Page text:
T-Series cites Google for YouTube infringement
EmptyNEW DELHI -- One of India's biggest record and home video labels, Mumbai-based T-Series, has served a legal notice to Google for alleged copyright infringement by its subsidiary YouTube.
In an interview Wednesday, Mangadan Maroli Satish, president of T-Series' public-performance licensing division, said: "YouTube has been carrying videos of songs and even complete films of our titles such as 'Don' and 'Jaan-E-Man' (Beloved). We first sent them a letter in January, to which we got no response, after which we served them a legal notice on Feb. 22."
Following the first letter, dated Jan. 27 and sent to Google Asia Pacific vp Sukhinder Singh Cassidy, T-Series officially sent a legal notice Feb. 22 that quoted the Indian Copyright Act of 1957 under which violations could lead to penalties and imprisonment that might extend to three years.
In both cases, Satish said he did not hear from Google, which has prompted T-Series to pursue the matter in the Delhi High Court.
"We plan to go to court very soon and are seeking minimum damages worth $2.7 million," Satish said. If it goes to court, T-Series could be the first Indian entertainment company to sue Google.
Communications and public affairs manager Roli Agarwal said: "We do not control the content on our site. Our users post the content on YouTube -- including videos, comments and ratings. Our community guidelines and clear messaging on the site make it clear that users must own or have permission from copyright holders to post any videos.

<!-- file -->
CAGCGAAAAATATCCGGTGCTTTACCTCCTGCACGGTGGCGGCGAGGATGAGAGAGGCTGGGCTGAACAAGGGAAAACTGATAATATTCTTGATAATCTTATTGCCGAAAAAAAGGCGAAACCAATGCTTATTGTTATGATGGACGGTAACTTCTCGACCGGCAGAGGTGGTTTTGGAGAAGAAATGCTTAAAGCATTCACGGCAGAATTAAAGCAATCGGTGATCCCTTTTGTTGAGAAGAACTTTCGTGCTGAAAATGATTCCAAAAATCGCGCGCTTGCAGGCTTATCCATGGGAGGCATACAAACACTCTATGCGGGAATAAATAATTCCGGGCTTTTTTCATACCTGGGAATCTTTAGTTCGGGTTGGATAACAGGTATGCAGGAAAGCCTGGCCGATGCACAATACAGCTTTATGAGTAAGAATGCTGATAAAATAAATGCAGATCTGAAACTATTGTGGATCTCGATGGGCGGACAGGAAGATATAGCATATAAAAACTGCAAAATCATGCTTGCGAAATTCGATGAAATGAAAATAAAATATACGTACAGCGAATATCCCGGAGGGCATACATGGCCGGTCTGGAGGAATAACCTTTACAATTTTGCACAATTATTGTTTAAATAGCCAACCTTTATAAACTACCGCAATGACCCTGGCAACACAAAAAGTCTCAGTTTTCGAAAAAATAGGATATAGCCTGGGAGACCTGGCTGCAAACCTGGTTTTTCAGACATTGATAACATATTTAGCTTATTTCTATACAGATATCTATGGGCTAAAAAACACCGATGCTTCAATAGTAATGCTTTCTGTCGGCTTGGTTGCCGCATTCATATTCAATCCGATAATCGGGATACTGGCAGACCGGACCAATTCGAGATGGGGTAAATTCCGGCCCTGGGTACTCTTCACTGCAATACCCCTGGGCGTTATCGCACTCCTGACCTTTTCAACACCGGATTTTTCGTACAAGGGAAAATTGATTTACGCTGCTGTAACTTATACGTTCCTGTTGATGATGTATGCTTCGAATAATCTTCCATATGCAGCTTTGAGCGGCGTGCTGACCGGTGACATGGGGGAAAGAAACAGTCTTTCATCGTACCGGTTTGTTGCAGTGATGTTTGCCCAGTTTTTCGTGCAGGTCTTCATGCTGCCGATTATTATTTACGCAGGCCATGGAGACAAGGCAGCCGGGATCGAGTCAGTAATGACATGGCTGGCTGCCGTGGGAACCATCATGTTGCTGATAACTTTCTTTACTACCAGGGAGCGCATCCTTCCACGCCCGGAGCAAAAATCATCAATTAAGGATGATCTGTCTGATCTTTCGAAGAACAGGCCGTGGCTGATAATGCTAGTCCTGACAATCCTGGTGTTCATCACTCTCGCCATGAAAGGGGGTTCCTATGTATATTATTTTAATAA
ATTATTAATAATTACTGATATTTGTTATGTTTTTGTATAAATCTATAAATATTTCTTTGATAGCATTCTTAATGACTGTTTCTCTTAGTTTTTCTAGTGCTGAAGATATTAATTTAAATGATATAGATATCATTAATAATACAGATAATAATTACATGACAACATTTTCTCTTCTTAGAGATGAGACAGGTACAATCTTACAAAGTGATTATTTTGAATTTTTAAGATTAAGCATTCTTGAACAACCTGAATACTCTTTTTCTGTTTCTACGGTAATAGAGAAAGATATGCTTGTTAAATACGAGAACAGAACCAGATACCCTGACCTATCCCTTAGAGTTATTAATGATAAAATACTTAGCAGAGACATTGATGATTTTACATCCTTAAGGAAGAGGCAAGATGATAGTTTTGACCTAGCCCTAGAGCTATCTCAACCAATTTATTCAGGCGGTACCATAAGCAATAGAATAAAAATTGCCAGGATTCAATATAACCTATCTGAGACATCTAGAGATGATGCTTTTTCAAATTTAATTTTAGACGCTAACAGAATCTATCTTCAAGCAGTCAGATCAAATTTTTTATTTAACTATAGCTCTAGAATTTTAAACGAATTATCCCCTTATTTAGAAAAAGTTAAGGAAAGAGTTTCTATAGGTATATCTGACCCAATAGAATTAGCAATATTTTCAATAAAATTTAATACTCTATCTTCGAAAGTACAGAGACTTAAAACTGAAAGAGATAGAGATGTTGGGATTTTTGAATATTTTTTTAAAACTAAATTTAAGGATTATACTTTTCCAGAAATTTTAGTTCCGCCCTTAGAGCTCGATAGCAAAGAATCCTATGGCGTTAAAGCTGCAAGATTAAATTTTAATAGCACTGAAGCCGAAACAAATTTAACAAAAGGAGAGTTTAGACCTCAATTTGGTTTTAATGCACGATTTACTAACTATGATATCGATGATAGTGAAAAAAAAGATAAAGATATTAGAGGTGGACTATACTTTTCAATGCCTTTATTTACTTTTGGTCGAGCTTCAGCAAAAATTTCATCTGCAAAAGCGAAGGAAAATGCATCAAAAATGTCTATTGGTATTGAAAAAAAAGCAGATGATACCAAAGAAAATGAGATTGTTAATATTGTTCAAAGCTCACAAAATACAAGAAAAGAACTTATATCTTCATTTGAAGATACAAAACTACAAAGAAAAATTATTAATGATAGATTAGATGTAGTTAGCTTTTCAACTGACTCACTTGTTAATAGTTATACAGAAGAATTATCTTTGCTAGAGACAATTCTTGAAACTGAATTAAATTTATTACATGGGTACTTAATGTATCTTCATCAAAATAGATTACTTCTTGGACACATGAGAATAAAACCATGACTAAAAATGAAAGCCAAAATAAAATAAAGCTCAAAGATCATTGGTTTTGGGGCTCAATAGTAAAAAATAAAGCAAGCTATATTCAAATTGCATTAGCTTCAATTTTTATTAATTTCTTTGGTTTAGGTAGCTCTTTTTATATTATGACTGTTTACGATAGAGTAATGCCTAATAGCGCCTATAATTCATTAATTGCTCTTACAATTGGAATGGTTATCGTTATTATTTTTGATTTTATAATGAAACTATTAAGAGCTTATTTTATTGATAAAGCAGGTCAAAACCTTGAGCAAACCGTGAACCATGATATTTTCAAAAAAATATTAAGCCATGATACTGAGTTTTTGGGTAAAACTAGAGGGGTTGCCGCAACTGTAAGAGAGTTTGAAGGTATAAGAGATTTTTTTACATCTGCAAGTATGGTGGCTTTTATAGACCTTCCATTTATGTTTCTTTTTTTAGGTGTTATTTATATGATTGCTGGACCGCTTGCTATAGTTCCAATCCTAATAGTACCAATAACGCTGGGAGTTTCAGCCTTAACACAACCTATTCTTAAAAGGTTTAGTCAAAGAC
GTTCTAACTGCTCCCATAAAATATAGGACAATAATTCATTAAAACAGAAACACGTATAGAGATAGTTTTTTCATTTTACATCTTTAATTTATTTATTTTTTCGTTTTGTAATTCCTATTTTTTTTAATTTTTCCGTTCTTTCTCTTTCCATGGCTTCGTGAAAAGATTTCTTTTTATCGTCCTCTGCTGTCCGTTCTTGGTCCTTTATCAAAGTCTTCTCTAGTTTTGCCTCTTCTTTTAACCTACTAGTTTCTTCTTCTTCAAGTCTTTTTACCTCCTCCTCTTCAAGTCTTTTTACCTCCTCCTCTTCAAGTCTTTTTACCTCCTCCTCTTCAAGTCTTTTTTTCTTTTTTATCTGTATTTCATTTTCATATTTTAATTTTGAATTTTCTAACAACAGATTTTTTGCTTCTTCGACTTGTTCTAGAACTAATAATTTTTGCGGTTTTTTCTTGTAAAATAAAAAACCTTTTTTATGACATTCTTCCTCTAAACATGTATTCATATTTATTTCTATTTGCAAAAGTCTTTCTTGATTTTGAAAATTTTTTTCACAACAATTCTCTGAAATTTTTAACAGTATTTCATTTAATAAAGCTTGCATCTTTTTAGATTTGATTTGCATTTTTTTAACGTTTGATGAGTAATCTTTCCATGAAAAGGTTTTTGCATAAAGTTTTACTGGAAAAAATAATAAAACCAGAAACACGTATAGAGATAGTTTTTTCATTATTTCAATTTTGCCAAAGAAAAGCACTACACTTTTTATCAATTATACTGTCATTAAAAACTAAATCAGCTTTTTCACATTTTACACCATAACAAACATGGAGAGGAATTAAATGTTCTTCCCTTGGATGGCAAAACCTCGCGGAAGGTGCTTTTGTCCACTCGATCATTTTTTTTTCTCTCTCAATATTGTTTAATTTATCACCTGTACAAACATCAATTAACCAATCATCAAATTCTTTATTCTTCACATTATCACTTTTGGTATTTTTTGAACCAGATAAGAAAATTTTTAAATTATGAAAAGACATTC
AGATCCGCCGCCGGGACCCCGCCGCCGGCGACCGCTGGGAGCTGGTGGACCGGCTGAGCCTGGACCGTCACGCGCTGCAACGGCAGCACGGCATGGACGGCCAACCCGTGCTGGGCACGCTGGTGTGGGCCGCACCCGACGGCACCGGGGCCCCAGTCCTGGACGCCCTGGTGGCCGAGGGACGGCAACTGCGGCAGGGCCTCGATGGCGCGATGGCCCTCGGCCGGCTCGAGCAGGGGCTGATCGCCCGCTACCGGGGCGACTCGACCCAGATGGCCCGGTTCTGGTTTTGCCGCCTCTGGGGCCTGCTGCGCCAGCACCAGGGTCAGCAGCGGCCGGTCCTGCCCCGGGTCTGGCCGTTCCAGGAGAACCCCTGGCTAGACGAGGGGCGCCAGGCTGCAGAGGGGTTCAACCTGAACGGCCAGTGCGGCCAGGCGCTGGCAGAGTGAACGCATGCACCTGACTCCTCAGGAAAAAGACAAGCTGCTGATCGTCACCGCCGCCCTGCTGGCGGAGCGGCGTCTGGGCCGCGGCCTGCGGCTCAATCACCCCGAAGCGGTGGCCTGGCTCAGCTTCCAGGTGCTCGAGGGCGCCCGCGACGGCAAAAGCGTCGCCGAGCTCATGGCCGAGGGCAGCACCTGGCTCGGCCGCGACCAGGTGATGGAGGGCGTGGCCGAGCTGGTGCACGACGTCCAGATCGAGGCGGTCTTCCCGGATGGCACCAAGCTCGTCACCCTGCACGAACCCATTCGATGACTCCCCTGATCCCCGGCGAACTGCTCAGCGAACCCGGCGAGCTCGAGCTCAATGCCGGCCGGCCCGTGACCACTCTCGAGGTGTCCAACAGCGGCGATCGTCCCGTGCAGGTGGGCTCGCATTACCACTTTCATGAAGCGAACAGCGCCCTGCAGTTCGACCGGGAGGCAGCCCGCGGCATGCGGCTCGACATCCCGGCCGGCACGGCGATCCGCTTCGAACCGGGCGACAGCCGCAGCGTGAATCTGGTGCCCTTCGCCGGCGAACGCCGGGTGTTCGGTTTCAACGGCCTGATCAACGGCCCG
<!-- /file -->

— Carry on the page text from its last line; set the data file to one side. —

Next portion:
"We prohibit users from uploading infringing material, and we cooperate with copyright holders to identify and promptly remove infringing content," he added. "The guidelines for requesting removal are available online -- these explain what kind of materials the complaining party will need to provide so that we can effectively review their case."
But Satish said T-Series "will not take this lying down. Google has to realize that they are in effect promoting a form of piracy by distributing content for which they do not have any clearance."
Referring to Viacom's recent $1 billion lawsuit against YouTube, Satish added: "Its ironic that Google hasn't realized that following lawsuits filed internationally by entertainment companies, they need to be more strict and aware of copyright infringement in India as well."
Observers are expected to closely monitor how YouTube will battle copyright infringement in India, which could see other copyright holders taking action given that a quick search on YouTube yields Bollywood and Indian content, including this year's Oscar entry "Rang De Basanti" (Paint It Yellow).
"Basanti" Mumbai-based production banner UTV said it "supports any efforts to combat piracy." In an interview, UTV Films' marketing and communications manager Siddharth Roy Kapur said: "You can expect a formal announcement from UTV shortly about how we plan to tackle this issue."